posted on Jun, 2 2012 @ 03:11 PM
Well, today on Radio Lab (click to listen)
(the program that plays on weekends on NPR), they were
discussing "badness" or "evil" or the ability to do harm/malicious intent towards others.
They mentioned the famous experiment by Stanley Milgram.
The Milgram experiment
studied how the participants - average Joes - would react to having
to shock someone who was not visible (in another room) based on their incorrect answering of a battery of word questions. The experiment was staged
for the men doing the shocking. There was no real shocking going on. However, as far as the participants were concerned, they were shocking the actors
more and more with each switch all the way up to 450 volts.
It turned out that 65% of participants, when under a situation of authority (in this case, scientists as authority figures), would in fact go the
distance and harm another person. There were reservations. Many did object as they went along, but despite this, 65% of the participants did go all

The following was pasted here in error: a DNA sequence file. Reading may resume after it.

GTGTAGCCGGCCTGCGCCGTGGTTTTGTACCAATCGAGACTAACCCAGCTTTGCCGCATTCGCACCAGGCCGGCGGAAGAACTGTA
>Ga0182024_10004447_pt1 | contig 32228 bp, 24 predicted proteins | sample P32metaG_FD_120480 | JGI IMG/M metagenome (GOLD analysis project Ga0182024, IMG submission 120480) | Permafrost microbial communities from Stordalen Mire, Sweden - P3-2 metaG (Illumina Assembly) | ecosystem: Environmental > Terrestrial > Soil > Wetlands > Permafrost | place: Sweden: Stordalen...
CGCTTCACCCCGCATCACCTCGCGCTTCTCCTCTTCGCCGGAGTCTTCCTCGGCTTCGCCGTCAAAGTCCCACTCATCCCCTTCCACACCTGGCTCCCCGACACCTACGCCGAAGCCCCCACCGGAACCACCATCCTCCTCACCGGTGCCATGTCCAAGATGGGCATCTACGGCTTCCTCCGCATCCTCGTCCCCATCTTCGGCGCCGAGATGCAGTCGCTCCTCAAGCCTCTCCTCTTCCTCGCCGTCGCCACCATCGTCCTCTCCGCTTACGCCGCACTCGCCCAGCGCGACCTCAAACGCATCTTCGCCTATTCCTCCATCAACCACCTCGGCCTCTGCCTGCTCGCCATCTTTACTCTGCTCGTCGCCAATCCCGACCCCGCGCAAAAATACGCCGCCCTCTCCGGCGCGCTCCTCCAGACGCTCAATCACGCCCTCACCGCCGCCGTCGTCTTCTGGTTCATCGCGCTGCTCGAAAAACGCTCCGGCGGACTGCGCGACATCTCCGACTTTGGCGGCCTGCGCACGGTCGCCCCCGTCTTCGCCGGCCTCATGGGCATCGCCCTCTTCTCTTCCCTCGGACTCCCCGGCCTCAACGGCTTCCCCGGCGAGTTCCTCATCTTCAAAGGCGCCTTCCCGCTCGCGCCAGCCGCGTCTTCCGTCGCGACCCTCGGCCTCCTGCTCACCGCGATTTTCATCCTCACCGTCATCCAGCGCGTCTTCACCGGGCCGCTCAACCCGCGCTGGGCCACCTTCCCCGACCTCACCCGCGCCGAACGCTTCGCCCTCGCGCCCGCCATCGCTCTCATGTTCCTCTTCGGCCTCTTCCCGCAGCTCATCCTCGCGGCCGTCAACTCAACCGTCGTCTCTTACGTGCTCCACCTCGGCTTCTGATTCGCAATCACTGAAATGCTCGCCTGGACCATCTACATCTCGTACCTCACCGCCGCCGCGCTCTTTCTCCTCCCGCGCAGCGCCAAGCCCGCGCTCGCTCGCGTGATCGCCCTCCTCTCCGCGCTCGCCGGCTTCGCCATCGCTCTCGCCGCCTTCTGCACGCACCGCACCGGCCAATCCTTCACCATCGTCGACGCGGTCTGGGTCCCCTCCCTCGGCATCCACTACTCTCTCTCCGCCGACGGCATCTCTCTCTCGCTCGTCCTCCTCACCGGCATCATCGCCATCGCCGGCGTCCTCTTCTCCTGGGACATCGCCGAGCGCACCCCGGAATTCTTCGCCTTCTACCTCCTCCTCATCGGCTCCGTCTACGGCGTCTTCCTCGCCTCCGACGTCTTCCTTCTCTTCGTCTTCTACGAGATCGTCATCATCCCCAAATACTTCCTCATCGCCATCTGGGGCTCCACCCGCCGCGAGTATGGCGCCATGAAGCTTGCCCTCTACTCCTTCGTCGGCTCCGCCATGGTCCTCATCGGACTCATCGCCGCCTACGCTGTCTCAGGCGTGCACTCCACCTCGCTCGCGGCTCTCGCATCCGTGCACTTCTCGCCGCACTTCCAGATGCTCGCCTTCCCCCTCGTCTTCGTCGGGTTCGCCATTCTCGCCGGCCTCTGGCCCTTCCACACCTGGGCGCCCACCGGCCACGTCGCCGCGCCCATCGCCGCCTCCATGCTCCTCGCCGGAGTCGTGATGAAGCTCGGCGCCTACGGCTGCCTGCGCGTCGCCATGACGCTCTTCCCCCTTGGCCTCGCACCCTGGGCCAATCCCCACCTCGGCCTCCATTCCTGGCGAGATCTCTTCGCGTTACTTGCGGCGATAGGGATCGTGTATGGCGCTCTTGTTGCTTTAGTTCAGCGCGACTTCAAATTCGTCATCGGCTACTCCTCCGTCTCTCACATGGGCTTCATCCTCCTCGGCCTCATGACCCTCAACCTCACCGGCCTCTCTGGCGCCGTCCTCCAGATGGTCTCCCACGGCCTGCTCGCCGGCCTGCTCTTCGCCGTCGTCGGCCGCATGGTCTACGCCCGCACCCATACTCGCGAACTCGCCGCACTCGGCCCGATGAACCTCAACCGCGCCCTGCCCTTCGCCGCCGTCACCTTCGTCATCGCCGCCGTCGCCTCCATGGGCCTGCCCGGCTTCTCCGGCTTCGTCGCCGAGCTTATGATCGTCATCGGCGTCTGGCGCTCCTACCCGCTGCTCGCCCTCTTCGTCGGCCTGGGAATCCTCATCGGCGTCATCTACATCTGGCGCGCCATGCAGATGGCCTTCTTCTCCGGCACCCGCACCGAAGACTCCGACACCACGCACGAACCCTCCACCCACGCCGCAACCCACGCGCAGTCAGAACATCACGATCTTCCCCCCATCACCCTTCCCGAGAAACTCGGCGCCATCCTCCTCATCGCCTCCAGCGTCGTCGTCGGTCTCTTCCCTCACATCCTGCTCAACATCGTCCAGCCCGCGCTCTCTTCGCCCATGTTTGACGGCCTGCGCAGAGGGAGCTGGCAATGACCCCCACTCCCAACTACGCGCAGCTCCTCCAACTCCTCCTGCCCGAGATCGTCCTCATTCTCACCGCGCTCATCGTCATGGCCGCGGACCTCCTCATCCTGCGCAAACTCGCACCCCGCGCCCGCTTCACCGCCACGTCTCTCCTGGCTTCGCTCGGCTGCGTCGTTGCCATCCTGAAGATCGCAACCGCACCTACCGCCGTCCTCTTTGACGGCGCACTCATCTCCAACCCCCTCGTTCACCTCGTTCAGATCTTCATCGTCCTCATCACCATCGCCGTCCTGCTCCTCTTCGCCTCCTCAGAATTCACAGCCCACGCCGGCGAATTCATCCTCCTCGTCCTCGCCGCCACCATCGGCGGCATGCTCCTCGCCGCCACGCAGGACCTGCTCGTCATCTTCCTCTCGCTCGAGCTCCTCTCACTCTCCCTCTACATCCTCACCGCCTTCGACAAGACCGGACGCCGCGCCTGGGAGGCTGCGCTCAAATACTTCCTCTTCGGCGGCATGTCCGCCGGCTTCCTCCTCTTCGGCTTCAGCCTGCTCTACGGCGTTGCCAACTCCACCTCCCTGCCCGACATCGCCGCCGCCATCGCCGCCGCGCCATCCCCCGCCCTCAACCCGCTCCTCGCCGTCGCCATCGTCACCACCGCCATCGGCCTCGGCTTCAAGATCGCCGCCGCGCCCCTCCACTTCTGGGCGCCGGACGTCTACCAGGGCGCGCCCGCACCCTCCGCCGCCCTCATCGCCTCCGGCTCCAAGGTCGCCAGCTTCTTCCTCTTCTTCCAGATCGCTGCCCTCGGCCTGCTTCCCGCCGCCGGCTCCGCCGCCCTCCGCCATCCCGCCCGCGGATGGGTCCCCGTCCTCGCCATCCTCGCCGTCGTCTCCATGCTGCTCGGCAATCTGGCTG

the way to 450 volts with the actor screaming in the next room.
According to the guest on Radio Lab (you can listen to the first 20 minute segment separately), this shows that people are all but willing, even if
they have doubt in their own minds, to do harm if it is contextualized for them within the confines of a certain, even ennobled endeavor.
This should not be surprising...all mass atrocities have a "noble" end to justify their means.
So, my point?
Yes, they can and will turn on the people if prompted by the right social or psychological circumstance.